Monday, March 17, 2008

On Endowments, Grants and Baby Seals


We wrote in Cheers & Jeers today that the University has been duplicitous in discussing its financial operations. On Friday the University filed its report to the Senate Finance Committee concerning its endowment and financial aid policies. The wealthiest 136 colleges and universities (as measured by endowment) were asked by the Committee to respond to a survey. Notre Dame required an extension to complete its survey after the initial deadline (hey can I get an extension for admission, study abroad, drop date?).

On February 1, director of student financial strategies Joe Russo told Kate McClelland of the Observer that University spends $72 million on financial aid. In the report to the Senate Notre Dame listed $89 million in financial aid. And despite the fact that more students receive aid and the average award has gone up 107.3% in the last ten years, the average cost for those on aid has increased nearly $4000 dollars. The University also lags behind its peers in endowment pay out, which equaled 3.7% in 2006-2007. Most Universities with endowments of comparable size pay out more than 4 percent. USC and Rice both pay out more than 5%. The Senate is considering legislation requiring universities with $500 million or more in endowment to spend at least 5%. If the University spent 5% last year instead of 3.7% it would have had $56 million to spend. That's a new social science building and multi-purpose stadium for Olympic sports; that's 1272 full scholarships; that's 37 endowed professorships, that's 32482598 pounds of baby seal meat from petsorfood.com. The University could have done something with the money.

Commenting on reforms by other universities to eliminate loans from financial aid packages, Joe Russo said "There are too many factors that go into a financial aid decision to make a blind commitment based simply on income, but on average lower income families don't pay very much." This statement is supported by the Senate report: 4% of students in the class of 2011 receive an average of $42422 in grant aid. However, only one third of the student body receives $17000 or more, meaning the real cost for msot of us is $30000 or more, well out of range of the average family.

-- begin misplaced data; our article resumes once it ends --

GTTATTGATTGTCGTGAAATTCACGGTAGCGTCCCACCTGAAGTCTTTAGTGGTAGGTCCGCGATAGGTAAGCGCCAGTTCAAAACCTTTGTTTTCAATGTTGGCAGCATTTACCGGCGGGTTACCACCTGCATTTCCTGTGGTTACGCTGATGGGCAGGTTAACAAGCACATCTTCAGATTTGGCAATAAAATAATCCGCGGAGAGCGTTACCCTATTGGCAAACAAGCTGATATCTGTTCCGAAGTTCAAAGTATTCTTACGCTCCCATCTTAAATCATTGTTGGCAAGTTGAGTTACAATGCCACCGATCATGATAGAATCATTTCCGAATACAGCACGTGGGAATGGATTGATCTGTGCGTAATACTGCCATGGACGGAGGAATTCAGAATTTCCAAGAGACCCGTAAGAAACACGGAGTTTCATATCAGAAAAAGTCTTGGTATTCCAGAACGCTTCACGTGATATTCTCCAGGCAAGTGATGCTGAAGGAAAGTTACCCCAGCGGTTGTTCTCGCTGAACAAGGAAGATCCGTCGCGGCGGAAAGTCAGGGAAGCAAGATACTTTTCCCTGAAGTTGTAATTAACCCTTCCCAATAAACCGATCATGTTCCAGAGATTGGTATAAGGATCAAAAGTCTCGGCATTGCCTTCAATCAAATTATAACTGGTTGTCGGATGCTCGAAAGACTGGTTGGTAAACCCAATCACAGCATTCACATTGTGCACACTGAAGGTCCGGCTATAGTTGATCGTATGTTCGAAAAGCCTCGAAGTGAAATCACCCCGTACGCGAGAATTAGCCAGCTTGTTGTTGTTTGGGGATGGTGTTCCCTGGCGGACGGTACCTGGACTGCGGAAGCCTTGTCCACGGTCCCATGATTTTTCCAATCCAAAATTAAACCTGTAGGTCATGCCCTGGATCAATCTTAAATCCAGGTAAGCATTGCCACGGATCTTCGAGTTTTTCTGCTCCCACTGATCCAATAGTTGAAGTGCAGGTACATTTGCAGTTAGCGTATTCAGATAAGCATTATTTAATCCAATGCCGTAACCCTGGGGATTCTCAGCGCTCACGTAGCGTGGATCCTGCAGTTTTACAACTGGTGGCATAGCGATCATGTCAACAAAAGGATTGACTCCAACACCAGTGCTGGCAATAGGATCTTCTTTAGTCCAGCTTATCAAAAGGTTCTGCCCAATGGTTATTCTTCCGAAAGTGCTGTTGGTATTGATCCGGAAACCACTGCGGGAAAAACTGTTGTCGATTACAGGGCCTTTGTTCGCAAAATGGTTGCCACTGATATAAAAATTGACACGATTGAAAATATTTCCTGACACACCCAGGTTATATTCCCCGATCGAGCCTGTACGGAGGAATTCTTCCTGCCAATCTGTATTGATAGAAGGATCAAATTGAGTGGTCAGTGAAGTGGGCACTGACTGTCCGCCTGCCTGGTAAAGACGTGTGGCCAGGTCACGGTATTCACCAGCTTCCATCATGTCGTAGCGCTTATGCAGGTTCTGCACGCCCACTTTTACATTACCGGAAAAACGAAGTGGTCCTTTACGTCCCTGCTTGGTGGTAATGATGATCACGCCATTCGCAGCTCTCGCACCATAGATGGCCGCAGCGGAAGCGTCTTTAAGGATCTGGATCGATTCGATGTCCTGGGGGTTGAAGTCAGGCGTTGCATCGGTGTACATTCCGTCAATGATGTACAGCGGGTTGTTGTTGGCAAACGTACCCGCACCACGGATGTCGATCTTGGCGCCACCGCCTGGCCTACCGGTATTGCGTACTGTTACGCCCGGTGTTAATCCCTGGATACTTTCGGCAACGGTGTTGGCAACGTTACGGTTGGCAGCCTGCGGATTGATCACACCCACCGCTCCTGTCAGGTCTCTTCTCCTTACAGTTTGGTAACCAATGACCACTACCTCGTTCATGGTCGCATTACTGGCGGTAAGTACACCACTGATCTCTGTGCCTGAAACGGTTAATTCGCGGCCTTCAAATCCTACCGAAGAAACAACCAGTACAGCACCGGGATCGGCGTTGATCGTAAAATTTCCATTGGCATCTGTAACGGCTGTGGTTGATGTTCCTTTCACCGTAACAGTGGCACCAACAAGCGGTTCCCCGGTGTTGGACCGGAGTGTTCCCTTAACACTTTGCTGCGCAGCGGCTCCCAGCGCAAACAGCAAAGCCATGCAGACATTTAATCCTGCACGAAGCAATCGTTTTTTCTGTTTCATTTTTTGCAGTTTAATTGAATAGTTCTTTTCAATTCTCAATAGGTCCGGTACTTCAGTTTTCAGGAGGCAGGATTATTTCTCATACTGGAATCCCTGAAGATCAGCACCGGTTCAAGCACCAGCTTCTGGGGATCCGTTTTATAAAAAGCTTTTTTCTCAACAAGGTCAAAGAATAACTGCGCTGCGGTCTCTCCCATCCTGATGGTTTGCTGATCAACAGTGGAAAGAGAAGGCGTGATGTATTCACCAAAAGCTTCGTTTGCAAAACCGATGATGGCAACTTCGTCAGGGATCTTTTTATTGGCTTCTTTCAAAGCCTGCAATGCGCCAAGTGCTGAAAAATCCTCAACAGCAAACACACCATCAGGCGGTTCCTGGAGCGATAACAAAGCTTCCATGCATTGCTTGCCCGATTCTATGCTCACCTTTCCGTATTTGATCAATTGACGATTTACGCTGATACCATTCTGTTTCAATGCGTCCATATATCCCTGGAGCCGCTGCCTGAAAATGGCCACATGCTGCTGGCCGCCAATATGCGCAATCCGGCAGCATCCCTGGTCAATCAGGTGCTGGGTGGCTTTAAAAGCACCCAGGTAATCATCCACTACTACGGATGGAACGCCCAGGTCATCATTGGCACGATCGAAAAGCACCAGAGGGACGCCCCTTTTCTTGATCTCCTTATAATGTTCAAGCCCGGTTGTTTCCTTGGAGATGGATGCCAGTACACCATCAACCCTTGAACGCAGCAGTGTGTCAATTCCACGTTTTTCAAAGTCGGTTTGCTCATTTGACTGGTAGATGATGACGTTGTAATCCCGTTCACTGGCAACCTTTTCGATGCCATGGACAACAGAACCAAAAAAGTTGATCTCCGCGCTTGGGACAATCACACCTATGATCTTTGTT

Notre Dame's increases (if they are in fact true) are laudable. But the University will continue to draw detractors if it doesn't at least run a better PR campaign.

In September 2006 the Chronicle of Higher Education, the flagship publication for colleges and universities, ranked Notre Dame 49th of the 59 wealthiest private institutions in its ability to attract low income students. The University disputed the methodology on the grounds that enrolling low income students doesn't mean that they graduate. Notre Dame has the third highest graduation rate in the country. Tom Mortenson of the The Pell Institute for the Study of Opportunity in Higher Education criticized Notre Dame for not reaching out to all members of the community, as a Catholic university should. His organization ranked Notre Dame the 19th most class-exclusive of the nation's 696 private four-year institutions. Mortenson suggested seeking out low-income students under a need-sensitive policy; director of admissions Dan Saracino decried such a policy under the pretense that financial aid funds would dry up and students couldn't afford tuition. This argument hardly seems valid when the University sits on $171000 per undergraduate in financial aid funds. However the University does employ "four full-time Admissions Office professionals to recruiting students of diverse socioeconomic status." Mortenson also complained of the 24% of the Class of 2010 who are legacies, the highest percentage in the nation. While Notre Dame's tradition of such high percentages of legacies smacks of incest (and I would argue is actually counterproductive) Saracino defends the practice saying "They bring academic credentials, a strong desire to be at Notre Dame, Catholicity and a commitment to public service." It's difficult to gauge whether that is actually true or not, but the man does read applications for a living so I'll give him the benefit of the doubt. But I will note that Wall Street Journal writer Daniel Golden dedicated an entire chapter of his book The Price of Admission: How America's Ruling Class Buys Its Way into Elite Colleges -- and Who Gets Left Outside the Gates to Notre Dame. "You do need the generosity of alumni and benefactors to help keep costs down, and provide financial aid for those that can't afford that," Saracino said. The benevolence of alumni can't be ignored but if they won't contribute because little Susie was passed over for a more qualified candidate then they don't live out the Catholic spirit and we don't need them anyway. Believe me, you'll lose far more donors because of Vagina Monologues and losing football than because of not admitting as many children of alumni.

1 comment:

Anonymous said...

I'm dense enough to query why there is so much emphasis on low income students coming to Notre Dame. As Professor Rice points out nearly every year, a Notre Dame education must have a special inflation rate since had it only kept even with inflation said yearly cost would be less than $20,000.00 a year (room and board).